8. Those entities that are permitted to count captions created using the electronic newsroom technique still must comply with this rule. Where they Start Printed Page 26759cannot provide the required emergency information using this technique, they must use another method of visual presentation to ensure the same accessibility for persons with hearing disabilities as for any other viewer, as required by the rule.
9. In the Order on Reconsideration in this proceeding, 63 FR 55959 (October 20, 1998), we limited those entities for which the electronic newsroom technique may count towards compliance with the closed captioning rules. We stated that, as we move through the transition period, we will continue to review and expand the class of providers that cannot count the electronic newsroom technique towards compliance with the closed captioning rules, and that we expect that the ability to use the electronic newsroom technique will by far be the exception rather than the general rule, and that only those entities that are so small or who present unusual circumstances will be permitted to continue to use the electronic newsroom technique because live closed captioning would be an economic burden. To the extent we continue to permit entities to use the electronic newsroom technique, we will determine whether these entities will be permitted to continue to use means other than closed captioning for emergency information in the context of reviewing and expanding the limitation on the use of the electronic newsroom technique.
10. In recognition of this problem and viewers' frustration when captions are lost during a program, the current rules require video program distributors to transmit the original closed captions of a captioned program to viewers intact unless the program is edited and the captions would have to be reformatted. Video distributors also are responsible for making sure that their equipment is working properly to ensure the accurate transmission of the closed captions. Any loss of captions prior to the end of a program or scrambling of captions would be a violation of this rule.
11. Enforcement. Complaints may be filed with the Commission and viewers do not have to wait until after the end of the current calendar quarter before filing, or receiving a response to, their complaints. A complaint alleging a violation of this section may be transmitted to the Commission by any reasonable means, such as letter, facsimile transmission, telephone (voice/TRS/TTY), Internet e-mail, audio-cassette recording, and Braille, or some other method that would best accommodate the complainant's disability. The complaint should include the name of the video programming distributor against whom the complaint is alleged, the date and time of the omission of emergency information, and the type of emergency. The Commission will notify the video programming distributor of the complaint, and the distributor will reply to the complaint within 30 days.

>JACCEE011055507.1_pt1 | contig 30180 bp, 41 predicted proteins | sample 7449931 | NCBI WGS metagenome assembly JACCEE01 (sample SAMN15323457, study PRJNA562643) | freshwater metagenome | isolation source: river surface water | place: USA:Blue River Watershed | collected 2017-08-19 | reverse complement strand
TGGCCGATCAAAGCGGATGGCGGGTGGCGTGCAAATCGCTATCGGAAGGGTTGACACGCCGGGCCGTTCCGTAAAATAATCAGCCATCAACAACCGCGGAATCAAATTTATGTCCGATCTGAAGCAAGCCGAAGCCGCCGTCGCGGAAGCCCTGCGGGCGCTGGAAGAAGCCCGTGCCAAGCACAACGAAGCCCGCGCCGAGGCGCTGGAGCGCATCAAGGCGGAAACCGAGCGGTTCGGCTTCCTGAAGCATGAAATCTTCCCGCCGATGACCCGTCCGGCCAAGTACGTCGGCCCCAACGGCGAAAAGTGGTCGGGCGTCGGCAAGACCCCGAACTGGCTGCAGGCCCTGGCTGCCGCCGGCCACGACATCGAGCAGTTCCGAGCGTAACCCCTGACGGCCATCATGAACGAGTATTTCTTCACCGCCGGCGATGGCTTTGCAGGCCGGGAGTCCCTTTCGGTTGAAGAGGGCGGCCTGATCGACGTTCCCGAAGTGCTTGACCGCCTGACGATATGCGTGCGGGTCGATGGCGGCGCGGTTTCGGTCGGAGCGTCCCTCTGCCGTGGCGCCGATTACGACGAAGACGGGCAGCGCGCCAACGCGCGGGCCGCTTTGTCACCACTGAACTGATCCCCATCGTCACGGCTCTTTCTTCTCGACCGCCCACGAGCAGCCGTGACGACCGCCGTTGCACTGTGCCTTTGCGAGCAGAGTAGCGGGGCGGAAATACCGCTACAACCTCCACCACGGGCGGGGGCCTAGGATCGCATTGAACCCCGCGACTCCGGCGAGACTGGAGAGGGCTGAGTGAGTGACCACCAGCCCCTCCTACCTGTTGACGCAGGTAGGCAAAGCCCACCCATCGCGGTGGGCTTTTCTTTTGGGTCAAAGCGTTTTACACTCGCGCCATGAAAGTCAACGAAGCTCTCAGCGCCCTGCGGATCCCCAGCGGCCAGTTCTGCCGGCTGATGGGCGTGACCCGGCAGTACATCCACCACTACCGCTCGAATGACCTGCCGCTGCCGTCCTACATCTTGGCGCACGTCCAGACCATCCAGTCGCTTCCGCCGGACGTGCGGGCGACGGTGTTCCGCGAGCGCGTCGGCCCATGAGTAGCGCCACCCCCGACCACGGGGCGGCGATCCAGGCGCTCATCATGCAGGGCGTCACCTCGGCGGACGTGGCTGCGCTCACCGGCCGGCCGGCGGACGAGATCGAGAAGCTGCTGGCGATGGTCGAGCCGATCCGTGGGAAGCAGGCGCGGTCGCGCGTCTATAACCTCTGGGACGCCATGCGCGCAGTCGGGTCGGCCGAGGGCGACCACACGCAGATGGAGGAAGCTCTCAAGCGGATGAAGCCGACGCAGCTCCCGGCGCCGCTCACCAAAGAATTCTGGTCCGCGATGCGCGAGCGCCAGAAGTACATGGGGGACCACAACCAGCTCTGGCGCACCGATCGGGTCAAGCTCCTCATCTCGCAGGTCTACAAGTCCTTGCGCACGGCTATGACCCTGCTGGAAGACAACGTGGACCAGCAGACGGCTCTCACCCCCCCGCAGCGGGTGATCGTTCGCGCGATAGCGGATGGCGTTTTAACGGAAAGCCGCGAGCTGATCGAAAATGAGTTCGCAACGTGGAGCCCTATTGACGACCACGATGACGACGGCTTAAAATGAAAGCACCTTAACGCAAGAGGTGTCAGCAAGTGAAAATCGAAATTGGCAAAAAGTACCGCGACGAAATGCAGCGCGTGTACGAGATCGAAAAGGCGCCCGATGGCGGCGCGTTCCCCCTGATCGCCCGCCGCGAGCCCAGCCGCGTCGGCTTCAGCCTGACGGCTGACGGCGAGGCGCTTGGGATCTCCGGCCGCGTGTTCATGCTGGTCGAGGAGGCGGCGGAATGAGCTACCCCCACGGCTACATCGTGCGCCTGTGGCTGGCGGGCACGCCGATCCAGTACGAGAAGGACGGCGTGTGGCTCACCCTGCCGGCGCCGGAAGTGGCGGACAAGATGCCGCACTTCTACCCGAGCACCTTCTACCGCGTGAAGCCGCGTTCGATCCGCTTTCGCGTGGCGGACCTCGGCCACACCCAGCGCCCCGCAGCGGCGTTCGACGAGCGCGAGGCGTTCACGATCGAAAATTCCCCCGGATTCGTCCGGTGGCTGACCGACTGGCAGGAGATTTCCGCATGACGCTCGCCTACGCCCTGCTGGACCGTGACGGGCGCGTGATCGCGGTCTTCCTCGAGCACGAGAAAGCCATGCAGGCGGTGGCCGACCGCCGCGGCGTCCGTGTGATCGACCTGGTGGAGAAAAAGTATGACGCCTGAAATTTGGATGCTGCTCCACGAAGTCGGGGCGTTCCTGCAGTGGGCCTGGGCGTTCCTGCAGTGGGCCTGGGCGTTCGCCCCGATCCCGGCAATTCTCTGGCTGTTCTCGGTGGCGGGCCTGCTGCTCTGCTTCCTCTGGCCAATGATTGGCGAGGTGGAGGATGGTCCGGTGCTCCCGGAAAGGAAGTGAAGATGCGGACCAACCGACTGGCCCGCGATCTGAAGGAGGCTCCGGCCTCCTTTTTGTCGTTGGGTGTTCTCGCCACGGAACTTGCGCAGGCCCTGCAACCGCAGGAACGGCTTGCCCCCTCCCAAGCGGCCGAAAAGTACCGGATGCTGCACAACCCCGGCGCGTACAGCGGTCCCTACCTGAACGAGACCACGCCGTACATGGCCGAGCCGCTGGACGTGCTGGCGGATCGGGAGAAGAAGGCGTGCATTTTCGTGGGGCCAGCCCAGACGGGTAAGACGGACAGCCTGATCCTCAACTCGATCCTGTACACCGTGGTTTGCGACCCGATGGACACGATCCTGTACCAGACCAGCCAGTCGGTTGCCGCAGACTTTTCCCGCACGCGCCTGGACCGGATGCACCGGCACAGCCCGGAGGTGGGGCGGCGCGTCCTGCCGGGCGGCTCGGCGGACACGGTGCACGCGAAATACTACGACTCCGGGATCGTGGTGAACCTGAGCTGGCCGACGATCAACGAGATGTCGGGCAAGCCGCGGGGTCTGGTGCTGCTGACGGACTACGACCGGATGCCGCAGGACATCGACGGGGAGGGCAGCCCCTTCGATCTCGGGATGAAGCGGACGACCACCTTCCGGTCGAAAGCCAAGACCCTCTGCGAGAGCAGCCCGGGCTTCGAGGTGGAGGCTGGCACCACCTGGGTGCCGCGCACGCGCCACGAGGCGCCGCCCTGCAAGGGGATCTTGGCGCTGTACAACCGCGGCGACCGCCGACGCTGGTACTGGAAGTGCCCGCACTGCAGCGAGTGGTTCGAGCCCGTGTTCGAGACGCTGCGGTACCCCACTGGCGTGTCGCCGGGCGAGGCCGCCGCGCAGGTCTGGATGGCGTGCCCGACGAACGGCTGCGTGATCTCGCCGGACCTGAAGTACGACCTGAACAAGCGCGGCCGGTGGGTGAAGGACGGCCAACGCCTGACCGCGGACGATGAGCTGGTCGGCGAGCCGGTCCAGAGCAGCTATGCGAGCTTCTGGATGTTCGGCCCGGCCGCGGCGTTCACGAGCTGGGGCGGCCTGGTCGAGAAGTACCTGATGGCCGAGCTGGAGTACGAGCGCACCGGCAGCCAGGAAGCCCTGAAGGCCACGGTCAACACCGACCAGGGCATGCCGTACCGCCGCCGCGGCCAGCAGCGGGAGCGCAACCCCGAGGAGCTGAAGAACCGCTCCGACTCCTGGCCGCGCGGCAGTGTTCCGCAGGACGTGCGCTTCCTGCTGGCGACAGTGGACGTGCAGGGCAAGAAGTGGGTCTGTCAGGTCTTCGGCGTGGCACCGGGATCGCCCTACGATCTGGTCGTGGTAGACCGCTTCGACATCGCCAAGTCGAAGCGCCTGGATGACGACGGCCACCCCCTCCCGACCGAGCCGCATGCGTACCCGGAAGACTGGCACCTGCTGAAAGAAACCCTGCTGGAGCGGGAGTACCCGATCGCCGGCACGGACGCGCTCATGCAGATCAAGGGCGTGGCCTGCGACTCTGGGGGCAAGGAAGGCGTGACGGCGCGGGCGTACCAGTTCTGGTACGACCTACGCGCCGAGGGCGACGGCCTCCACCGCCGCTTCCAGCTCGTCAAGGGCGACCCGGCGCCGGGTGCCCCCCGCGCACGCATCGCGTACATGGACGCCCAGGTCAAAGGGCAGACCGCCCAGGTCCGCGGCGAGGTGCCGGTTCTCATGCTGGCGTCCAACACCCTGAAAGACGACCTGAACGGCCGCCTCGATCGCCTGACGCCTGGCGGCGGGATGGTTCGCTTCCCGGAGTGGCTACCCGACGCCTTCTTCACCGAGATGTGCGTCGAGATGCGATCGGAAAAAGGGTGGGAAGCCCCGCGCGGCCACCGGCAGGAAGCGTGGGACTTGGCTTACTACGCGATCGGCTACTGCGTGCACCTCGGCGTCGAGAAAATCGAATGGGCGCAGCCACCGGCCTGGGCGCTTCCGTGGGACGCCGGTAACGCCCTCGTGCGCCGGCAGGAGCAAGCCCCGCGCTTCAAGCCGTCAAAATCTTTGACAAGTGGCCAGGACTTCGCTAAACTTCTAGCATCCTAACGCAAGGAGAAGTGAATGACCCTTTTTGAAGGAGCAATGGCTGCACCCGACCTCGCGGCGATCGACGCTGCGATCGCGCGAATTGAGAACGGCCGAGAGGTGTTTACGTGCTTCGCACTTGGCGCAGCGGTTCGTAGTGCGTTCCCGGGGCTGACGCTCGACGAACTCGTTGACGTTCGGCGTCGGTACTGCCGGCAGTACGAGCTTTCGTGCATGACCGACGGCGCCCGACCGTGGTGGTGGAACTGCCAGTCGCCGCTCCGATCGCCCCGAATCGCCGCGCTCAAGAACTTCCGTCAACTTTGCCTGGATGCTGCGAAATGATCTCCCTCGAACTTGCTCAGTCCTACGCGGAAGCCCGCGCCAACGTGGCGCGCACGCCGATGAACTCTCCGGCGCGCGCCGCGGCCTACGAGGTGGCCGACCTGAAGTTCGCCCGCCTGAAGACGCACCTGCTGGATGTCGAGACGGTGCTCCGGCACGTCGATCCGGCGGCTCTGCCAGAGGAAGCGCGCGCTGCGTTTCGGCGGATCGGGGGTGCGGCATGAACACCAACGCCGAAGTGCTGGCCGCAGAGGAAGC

12. Effective Date. The rule will be effective upon OMB approval.
Final Regulatory Flexibility Analysis
13. As required by the Regulatory Flexibility Act (“RFA”), 5 U.S.C. 603. The RFA, 5 U.S.C. 601 et seq., has been amended by the Contract with America Advancement Act of 1996, Public Law No. 104-121, 110 Stat. 847 (1996) (“CWAAA”). Title II of the CWAAA is the Small Business Regulatory Enforcement Fairness Act of 1996 (“SBREFA”). An initial Regulatory Flexibility Analysis (“IRFA”) was incorporated in the Further Notice of Proposed Rulemaking (“FNPRM”) in this proceeding. Closed Captioning and Video Description of Video Programming, Implementation of Section 305 of the Telecommunications Act of 1996, Video Programming Accessibility, MM Docket No. 95-176, Further Notice of Proposed Rulemaking, 63 FR 3070 (January 21, 1998). The Commission sought written public comment on the proposals in the FNPRM, including comment on the IRFA. This Final Regulatory Flexibility Analysis (“FRFA”) conforms to the RFA.
A. Need for, and Objectives of, This Second Report and Order
14. Section 713 of the Communications Act, which was added by the Telecommunications Act of 1996, required the Commission to make new video programming fully accessible to persons with hearing disabilities. 47 U.S.C. 613. In the course of adopting rules to implement this section of the Act, the Commission noted its concern that viewers with hearing disabilities may not always have access to the same emergency information as is currently available to other viewers and decided to further examine ways to make this programming accessible. See Report and Order, 62 FR 48487 (September 16, 1997). This Second Report and Order adopts rules to ensure that emergency information is available to persons with hearing disabilities either through closed captioning or by using a method of visual presentation.
B. Summary of Significant Issues Raised by Public Comments in Response to the IRFA
15. Telecommunications for the Deaf, Inc. (“TDI”) filed the only comment on the IRFA in the context of its general comments. It proposes that all video programming providers be required to contribute to a Commission administered fund based on their gross revenues. This fund would be used for rebates to small entities (e.g., low power television stations, small cable operators) for the costs incurred when providing captioned emergency information. We decline to adopt this proposal since our rule does not require the closed captioning of emergency information. The rule imposes modest obligations on video programming distributors and provides each entity sufficient flexibility to determine the most feasible and affordable method for making emergency information accessible to persons with hearing disabilities.